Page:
Sep. 18 2002
Washington, DC — If, as Philip Morris claimed today, there are no significant differences between the Kennedy-DeWine bill to grant the FDA authority over tobacco products and the Davis and Frist bills, why doesn't Philip Morris simply endorse Kennedy-DeWine? Because, despite Philip Morris' rhetoric, there are fundamental differences and Philip Morris knows it.
If Philip Morris is serious about supporting effective, bipartisan Food and Drug Administration authority over tobacco products, it should immediately join the public health community in endorsing the Kennedy-DeWine bill (S. 2626). Instead, Philip Morris today continued to engage in a cynical public relations game that seeks to portray as minor what are in fact fundamental differences in the public health community's approach to FDA regulation and Philip Morris' approach. These differences have life and death consequences: how Congress resolves them will determine whether FDA authority protects our kids and reduces the terrible toll of tobacco or it protects the tobacco industry's bottom line.
The American Cancer Society, the American Heart Association, the American Lung Association, the Campaign for Tobacco-Free Kids and other public health groups are united in support of S. 2626, the bipartisan bill introduced in June by Senators Edward Kennedy (D-MA) and Mike DeWine (R-OH). This bill has already garnered five Republican and 12 Democratic co-sponsors. Philip Morris supports H.R. 2180, introduced by Rep. Tom Davis (R-VA) and S. 190, introduced by Senator Bill Frist (R-TN).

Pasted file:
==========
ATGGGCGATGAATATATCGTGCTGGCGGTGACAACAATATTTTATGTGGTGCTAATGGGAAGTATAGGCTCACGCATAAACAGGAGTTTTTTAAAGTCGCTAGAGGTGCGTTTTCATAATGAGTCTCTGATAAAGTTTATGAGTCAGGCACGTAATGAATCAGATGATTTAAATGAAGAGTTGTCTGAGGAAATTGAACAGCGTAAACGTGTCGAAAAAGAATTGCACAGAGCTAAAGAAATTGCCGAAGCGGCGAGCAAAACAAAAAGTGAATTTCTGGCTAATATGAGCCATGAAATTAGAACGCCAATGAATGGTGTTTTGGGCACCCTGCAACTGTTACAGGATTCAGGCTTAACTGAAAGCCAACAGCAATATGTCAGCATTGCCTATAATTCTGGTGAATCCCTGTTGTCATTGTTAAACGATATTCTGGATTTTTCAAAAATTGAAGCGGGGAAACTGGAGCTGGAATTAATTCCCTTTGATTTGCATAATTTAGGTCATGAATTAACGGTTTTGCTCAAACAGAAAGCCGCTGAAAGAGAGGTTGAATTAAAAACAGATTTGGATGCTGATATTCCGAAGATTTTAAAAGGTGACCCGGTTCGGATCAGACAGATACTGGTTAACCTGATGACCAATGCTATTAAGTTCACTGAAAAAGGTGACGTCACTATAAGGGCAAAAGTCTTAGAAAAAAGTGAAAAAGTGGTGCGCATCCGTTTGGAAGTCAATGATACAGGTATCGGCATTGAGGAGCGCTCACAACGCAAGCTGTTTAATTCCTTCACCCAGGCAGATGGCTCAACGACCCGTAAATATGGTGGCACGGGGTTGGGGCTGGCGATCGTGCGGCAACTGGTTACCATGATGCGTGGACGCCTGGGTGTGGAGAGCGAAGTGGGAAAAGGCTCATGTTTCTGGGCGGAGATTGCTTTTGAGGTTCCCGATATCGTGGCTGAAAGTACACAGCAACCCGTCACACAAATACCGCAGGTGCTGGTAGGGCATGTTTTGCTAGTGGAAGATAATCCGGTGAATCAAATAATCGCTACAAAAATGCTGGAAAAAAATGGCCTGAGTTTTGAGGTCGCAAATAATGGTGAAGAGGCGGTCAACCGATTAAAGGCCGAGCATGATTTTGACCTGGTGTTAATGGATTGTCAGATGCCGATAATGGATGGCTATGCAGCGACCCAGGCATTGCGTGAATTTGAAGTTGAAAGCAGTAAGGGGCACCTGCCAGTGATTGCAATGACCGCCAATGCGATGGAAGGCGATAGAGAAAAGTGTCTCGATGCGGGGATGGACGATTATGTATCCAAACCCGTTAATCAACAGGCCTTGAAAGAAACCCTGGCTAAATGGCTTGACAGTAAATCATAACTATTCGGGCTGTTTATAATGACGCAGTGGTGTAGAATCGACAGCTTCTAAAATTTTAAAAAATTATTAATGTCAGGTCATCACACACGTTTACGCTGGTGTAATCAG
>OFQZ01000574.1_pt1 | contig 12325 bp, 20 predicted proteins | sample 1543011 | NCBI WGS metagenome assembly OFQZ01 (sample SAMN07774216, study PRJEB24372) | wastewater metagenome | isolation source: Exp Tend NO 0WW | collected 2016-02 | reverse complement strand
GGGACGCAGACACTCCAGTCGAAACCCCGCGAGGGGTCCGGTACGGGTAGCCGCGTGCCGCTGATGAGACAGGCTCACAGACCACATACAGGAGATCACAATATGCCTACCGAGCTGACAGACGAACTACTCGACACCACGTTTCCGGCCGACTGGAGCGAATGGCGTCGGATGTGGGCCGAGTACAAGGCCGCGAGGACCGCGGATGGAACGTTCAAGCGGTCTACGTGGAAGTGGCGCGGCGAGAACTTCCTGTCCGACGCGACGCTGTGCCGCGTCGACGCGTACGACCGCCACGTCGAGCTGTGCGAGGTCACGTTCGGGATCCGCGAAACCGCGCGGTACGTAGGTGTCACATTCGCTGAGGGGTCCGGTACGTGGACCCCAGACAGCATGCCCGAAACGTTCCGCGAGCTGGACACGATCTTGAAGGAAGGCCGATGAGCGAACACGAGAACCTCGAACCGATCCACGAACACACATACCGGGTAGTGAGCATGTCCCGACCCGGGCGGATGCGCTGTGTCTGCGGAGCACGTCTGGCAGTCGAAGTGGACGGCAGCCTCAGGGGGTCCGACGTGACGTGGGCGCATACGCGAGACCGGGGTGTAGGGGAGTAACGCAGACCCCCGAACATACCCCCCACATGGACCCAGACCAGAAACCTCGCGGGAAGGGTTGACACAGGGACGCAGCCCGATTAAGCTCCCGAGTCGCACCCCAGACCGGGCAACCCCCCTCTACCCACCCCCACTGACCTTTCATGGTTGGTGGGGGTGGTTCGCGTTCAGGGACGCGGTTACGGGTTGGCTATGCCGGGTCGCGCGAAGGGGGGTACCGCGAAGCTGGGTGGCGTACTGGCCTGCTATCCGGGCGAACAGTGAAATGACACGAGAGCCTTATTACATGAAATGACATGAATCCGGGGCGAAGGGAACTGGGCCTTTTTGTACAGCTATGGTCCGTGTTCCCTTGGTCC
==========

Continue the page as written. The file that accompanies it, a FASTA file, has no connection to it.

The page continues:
Among other things, the Philip Morris-backed bills include loopholes that would make it difficult, if not impossible, for the FDA to restrict marketing that impacts kids or to require technologically feasible changes in tobacco products to reduce the harm they cause. These bills also include dangerous loopholes in the FDA's oversight of so-called "reduced risk" products, risking a repeat of the public health disaster caused by the deceptive marketing of "light" and "low-tar" cigarettes over the past several decades. The National Cancer Institute has found conclusively that, despite tobacco industry marketing to the contrary, light/low-tar cigarettes have not reduced the harm caused by smoking. We cannot allow history to repeat itself through lax regulation of the next generation of such products.
Philip Morris says it supports passage of "meaningful, effective federal legislation to grant the FDA authority to regulate tobacco products." Kennedy-DeWine is that bill. If Philip Morris means what it says, it should endorse Kennedy-DeWine today.